#1  
Unread 08-29-2002, 05:51 AM
thonoway
 
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Default Salary Confidentiality and Employee Handbooks & Policies

My organization has a policy outlined in the employee handbook that reads as follows:

"Confidential Employment Information
All information as it relates to the status of employment is confidential and may not be shared with other employees. This includes, but is not limited to salary, bonuses, and other types of compensation. It is a violation of policy to obtain, possess, and/or distribute confidential personnel information.

Disregard or failure to comply could lead to disciplinary action, including termination. Any employee aware of the possession or distribution of such information should notify Human Resources as soon as they become aware of the situation. Withholding such knowledge is also considered a violation of the policy."

I've read many posts on this board stating that this might be illegal, but we had a lawyer review the entire handbook sometime ago and nothing was mentioned about this policy. An employee of ours (non-management) has been discussing salaries, both her own and that of others, and we are considering terminating her. Is this advisable? Should we change the policy? My company is in an 'employment at will' state.

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  #2  
Unread 08-29-2002, 06:24 AM
Theresa Gegen TX
 
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Default RE: Salary Confidentiality and Employee Handbooks & Policies

This is a violation of the national labor relations act. Just having the policy is a violation because it has a chilling effect on the employees rights.

Employees have a right to discuss the terms and conditions of employment, including salaries. The thought is that employees have a right to get together and complain about the company. This law applies to your company whether you have a labor union or not.

So I would not fire the employee for it, and I would change the policy. (The only employees who should be disciplined for sharing this type of information would be employees who have the information because of their job [for example payroll clerk] and share the pay of others without consent; that would be a violation of that employee's duty to keep the information related to others confidential). However, an employee can always share their own pay information.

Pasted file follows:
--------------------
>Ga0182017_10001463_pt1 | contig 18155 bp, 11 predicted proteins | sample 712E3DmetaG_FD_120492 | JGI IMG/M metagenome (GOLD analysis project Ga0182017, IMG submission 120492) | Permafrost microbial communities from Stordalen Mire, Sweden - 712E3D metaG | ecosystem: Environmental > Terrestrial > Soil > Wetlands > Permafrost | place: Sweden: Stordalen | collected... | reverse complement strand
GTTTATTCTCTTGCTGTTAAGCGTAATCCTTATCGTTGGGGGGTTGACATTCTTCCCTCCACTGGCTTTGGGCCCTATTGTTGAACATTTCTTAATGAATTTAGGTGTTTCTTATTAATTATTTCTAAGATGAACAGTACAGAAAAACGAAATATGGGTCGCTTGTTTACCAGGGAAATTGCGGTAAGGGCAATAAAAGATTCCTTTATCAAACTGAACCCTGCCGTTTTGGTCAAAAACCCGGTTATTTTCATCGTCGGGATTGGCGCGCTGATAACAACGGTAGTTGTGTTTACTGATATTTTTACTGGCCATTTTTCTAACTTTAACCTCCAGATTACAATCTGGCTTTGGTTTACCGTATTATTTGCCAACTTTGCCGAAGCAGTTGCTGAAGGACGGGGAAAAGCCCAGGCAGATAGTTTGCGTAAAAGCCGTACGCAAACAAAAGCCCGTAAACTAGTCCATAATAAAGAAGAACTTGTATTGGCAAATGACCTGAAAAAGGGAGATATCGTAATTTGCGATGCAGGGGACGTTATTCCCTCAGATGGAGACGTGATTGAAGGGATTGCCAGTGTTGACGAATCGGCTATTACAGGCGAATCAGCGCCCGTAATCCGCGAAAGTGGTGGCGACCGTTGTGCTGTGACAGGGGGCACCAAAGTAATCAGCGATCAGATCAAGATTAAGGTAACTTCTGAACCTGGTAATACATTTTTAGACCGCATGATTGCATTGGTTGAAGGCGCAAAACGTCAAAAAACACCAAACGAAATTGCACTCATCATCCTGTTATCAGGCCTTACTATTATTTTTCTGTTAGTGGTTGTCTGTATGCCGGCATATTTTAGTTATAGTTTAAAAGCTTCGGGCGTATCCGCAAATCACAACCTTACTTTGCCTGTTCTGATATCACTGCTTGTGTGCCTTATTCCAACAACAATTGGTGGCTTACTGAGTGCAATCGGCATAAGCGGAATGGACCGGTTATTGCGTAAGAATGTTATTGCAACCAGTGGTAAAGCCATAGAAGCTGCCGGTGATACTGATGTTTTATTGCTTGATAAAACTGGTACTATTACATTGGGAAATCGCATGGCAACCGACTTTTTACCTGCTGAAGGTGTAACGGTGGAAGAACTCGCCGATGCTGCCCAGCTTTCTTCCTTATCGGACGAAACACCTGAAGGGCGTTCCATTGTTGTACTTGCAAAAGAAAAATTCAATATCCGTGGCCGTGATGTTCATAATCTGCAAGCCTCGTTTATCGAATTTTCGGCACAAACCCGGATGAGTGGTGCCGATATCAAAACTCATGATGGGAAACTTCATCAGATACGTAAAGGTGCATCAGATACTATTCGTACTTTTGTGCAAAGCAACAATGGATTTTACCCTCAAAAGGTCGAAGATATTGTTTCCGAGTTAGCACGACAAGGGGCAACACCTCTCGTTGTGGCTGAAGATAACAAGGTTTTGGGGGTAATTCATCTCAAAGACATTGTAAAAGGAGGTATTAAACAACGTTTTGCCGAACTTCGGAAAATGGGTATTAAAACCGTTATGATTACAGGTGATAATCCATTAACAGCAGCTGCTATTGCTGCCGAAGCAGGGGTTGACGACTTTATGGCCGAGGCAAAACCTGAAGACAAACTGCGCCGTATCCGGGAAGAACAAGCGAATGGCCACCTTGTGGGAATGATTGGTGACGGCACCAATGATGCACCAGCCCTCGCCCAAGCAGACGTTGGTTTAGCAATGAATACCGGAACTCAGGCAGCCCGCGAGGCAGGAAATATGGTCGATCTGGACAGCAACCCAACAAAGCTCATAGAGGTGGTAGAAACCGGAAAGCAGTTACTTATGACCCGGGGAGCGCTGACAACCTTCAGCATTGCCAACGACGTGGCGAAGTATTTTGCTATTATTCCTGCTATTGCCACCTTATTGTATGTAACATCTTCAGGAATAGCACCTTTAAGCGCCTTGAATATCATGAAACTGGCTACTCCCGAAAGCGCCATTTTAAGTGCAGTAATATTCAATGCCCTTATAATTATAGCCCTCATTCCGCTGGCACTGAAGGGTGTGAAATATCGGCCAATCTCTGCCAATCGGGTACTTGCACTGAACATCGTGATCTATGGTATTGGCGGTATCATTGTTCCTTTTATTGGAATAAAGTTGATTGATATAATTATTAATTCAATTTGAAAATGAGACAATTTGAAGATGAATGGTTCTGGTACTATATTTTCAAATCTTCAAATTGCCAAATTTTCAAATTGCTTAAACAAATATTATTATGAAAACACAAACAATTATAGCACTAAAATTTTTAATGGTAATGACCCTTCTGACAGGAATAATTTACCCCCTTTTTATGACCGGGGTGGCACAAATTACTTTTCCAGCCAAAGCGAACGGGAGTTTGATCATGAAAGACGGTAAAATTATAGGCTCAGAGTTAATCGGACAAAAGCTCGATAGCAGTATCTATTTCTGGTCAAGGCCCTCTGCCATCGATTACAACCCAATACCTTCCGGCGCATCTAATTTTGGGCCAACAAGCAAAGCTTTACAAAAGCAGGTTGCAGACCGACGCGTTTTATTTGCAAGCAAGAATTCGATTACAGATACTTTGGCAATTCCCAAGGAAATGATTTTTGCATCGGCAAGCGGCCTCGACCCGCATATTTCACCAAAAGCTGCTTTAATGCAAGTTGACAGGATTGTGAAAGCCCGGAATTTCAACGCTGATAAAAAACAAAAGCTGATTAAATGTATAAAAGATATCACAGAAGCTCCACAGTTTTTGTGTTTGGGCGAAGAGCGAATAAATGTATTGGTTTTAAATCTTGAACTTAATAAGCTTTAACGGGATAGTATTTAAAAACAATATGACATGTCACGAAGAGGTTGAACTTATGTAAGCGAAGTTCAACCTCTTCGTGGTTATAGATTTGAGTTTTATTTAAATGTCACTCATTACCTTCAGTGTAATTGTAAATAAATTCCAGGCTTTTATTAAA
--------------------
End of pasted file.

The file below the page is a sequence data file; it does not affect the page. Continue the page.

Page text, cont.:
You may want to take that section back to the attorney with a specific question about the labor laws. Although you may not believe it, attorneys are human too, and in a long employment manual can easily miss that issue.

Good Luck!!


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  #3  
Unread 08-29-2002, 07:01 AM
Don D
 
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Default RE: Salary Confidentiality and Employee Handbooks & Policies

As usual, Theresa is exactly right. But, even if it were not a violation of the NLRA, your policy, as written would make it a firing offense for one to posess one's own confidential personnel information. I suspect that's been in your manual for a long, long time, but it must come out right away. Speaking of lawyers making mistakes, Theresa, today's joke going around is about an engineer showing up at the Pearly Gates and St. Peter sends him to Hell. Later God discovers that was a mistake and he calls Satan and demands the return of the engineer. Satan says, "Ha, no way". God threatens saying, "If the engineer is not returned, I shall SUE!" Satan then asks, "Now where are YOU going to get a lawyer?" x:-)
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  #4  
Unread 08-29-2002, 07:57 AM
thonoway
 
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Default RE: Salary Confidentiality and Employee Handbooks & Policies